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PostPosted: Thu Jun 13, 2013 3:36 pm 
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alexh wrote:
I was basing my point on multiple reports/reviews of ultra light wheelsets giving negative performance and resulting in effects as I listed such as poor grip and skipping on rough surfaces.


Please provide references. Genuinely, please provide references. We'll wait.

No offense, but you are relatively new here, and there are wheelsets being used daily which are near 900g for the set without nary a word of "too light" or "losing grip."

Per your signature, it appears your current lightest ride is on target for "7kg", so I must ask you: have you ever ridden a setup that tilted the scales at less than 5kg? Did you find that you lost grip?

alexh wrote:
Very basic physics will also tell you that a rotating part which is 'too light' will also be unable to maintain a rotation for as long under certain operational conditions.


You still aren't doing the math, and physics theories are described in vacuums but in reality we do not live in one. On the track there is a preference for heavier wheels because they will retain greater momentum going forward compared to a light wheelset. The track surface is also mostly smooth, there is no climbing (no matter how steep the banked track is, that is not a climb) and it's pretty much just straight with two transitional left turns. On the road, heavier wheelsets might have an advantage depending on the terrain/route, but lighter wheelsets are not fledgling in their "loss of grip" and they too carry an advantage depending on the terrain route. But, Alex, your argument is that the wheelsets can be too light... despite the weight difference being a very small fraction of the total system weight.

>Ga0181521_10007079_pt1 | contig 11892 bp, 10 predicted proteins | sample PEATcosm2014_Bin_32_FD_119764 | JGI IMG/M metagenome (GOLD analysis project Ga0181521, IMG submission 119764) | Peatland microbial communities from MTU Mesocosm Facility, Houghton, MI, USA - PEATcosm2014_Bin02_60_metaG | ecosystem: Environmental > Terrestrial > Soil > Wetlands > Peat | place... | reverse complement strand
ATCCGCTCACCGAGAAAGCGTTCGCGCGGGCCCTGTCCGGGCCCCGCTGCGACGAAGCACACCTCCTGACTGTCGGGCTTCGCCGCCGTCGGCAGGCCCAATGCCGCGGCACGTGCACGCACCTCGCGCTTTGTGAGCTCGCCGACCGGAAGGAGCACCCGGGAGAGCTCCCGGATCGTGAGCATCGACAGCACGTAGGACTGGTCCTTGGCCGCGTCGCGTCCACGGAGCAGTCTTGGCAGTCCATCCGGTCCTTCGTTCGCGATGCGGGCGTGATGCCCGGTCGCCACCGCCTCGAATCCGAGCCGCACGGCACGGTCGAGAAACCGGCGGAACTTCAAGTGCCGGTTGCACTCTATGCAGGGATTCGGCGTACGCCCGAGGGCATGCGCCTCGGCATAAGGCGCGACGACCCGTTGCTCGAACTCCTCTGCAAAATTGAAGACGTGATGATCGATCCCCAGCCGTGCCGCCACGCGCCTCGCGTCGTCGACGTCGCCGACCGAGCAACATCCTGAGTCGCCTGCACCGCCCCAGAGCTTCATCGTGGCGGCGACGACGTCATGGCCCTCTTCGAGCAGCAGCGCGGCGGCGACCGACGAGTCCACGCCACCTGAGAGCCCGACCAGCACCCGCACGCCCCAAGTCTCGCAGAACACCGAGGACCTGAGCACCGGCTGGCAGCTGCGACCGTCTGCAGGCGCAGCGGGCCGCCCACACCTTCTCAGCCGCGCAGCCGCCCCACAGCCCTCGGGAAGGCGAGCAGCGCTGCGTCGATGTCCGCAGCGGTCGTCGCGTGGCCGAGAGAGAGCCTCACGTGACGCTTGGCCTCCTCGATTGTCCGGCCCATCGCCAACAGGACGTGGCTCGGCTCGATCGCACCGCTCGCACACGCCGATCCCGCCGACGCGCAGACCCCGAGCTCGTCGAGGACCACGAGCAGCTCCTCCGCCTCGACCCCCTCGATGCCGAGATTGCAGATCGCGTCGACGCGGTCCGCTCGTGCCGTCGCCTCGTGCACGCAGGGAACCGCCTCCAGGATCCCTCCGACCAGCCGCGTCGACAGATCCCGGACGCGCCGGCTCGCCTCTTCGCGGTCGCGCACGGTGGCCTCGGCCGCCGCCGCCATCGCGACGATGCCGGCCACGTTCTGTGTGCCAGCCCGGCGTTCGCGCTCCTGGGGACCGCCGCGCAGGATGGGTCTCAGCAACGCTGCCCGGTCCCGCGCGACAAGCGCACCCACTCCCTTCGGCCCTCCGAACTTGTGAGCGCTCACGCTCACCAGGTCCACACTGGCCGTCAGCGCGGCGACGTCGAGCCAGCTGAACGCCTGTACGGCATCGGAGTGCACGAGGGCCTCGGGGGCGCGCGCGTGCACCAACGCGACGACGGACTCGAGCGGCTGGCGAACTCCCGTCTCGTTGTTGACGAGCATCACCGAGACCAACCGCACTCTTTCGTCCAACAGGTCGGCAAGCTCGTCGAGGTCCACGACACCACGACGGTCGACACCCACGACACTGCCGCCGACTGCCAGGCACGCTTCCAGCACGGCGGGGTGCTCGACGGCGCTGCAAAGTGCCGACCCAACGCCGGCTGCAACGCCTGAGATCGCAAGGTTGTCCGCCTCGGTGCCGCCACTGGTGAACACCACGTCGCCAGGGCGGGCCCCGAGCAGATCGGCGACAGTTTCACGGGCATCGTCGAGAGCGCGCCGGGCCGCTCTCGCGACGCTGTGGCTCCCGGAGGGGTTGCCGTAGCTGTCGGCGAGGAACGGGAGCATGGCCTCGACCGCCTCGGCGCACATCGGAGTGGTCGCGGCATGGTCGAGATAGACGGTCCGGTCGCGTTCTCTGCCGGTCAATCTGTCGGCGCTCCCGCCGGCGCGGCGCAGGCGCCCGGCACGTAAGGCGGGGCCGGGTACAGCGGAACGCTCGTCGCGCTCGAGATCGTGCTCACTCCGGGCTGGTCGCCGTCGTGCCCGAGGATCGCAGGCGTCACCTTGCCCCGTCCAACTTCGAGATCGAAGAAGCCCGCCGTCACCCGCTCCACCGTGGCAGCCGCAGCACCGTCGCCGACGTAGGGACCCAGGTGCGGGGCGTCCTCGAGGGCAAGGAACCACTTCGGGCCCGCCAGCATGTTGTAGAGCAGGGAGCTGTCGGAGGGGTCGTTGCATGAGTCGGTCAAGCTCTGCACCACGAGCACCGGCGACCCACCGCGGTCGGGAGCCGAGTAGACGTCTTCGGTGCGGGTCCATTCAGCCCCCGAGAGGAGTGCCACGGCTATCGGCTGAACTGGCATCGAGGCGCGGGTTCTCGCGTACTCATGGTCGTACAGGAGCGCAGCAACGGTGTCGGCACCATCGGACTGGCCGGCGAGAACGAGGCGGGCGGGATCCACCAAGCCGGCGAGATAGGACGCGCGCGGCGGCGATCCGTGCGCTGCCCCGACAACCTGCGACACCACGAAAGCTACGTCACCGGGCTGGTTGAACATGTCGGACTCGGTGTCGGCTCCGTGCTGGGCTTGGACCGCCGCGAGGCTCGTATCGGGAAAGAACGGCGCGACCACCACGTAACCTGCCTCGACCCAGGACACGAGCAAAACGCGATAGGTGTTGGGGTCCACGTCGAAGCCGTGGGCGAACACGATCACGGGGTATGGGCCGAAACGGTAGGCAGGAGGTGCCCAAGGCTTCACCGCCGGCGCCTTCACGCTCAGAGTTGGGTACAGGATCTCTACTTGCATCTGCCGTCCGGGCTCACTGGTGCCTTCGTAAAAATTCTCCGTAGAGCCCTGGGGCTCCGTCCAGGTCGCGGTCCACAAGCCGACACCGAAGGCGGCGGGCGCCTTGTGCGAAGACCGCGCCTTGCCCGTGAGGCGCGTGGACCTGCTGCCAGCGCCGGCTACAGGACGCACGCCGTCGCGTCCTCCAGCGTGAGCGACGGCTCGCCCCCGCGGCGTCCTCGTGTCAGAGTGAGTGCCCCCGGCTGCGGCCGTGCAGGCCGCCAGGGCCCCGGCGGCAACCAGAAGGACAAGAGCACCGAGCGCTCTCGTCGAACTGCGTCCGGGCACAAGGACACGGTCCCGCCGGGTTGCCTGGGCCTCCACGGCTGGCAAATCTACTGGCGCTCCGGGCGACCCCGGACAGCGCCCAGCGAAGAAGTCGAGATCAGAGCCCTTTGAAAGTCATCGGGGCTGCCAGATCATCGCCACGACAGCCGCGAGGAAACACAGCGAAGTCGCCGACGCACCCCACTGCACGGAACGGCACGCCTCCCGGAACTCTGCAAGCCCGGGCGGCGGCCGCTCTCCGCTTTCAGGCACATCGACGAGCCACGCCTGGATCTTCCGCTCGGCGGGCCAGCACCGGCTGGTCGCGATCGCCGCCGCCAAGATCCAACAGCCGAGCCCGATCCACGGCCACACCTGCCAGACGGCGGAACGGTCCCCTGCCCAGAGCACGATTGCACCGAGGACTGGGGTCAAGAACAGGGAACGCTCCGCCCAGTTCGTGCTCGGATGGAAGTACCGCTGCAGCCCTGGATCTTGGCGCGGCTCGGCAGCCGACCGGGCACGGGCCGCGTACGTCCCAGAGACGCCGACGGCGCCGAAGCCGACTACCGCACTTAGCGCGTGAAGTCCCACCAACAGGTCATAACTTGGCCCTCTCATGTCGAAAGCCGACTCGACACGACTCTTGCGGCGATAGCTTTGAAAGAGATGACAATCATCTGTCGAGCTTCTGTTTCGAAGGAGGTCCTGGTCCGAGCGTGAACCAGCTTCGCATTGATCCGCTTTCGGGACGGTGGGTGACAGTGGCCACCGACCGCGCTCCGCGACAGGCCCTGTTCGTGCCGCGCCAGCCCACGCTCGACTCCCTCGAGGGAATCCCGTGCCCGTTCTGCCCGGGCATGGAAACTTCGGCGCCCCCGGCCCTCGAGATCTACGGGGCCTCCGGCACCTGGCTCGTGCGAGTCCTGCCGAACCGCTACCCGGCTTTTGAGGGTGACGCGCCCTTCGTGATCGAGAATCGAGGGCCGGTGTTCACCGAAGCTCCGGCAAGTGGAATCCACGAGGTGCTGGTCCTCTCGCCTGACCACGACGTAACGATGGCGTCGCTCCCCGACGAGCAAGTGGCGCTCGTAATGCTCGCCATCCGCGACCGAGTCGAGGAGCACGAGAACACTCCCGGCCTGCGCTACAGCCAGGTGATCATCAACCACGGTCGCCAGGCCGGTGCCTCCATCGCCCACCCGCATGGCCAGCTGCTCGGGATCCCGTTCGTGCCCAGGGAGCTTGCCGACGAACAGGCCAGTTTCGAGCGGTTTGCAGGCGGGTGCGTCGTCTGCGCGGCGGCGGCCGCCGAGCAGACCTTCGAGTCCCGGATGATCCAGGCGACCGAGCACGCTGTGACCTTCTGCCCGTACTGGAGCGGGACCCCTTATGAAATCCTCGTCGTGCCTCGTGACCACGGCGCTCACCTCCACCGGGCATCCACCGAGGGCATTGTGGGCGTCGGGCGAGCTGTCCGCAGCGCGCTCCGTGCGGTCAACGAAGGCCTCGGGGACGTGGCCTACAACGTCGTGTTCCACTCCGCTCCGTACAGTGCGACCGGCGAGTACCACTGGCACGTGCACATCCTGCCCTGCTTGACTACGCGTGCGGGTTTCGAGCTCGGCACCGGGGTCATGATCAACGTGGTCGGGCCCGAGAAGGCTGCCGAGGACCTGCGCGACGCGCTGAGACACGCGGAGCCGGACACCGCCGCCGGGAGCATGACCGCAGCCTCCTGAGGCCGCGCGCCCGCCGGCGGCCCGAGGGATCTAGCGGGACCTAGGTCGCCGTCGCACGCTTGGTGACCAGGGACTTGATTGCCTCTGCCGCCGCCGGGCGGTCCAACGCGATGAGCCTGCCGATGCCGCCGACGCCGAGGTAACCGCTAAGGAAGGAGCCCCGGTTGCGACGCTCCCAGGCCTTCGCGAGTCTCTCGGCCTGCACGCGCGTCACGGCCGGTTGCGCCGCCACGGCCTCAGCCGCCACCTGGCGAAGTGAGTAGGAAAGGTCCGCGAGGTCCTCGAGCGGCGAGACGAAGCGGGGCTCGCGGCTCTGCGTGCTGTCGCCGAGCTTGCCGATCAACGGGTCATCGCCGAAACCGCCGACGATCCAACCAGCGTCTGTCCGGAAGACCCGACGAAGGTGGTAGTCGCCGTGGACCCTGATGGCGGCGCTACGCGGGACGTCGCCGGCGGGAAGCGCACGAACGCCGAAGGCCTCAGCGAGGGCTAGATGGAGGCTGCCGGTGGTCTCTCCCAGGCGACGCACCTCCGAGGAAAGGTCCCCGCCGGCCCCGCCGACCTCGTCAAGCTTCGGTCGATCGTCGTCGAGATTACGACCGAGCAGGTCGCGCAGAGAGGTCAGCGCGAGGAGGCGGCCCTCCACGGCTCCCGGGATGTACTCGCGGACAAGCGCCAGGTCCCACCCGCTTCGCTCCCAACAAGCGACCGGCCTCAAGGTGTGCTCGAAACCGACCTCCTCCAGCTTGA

Please, indulge us: what are these "certain operational conditions" where a light wheelset will lose grip?

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PostPosted: Thu Jun 13, 2013 6:25 pm 
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700C wheelset will spin at approx 6rpm at 30mph. I don't think any comparison to automotive flywheels is even remotely relevent. Continue hand-waiving though.


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PostPosted: Thu Jun 13, 2013 6:39 pm 
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kulivontot, I believe you meant approximately 6 revolutions per sec, not per minute.


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PostPosted: Thu Jun 13, 2013 6:50 pm 
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Regarding the "light wheels lose grip easier" comment... hmmm... I don't follow that logic at all. While I agree that wheels can indeed be too light depending on the riders weight and use, etc., the only reason a light wheel will "lose grip" under my 195lbs of downward force is if I fly over a crest or somehow defy gravity or because of the tires themselves, but not because the wheel itself is "too light".

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Posted: Thu Jun 13, 2013 6:50 pm 


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PostPosted: Fri Jun 14, 2013 10:02 pm 
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Sorry. 360 rpm still !=5000 rpm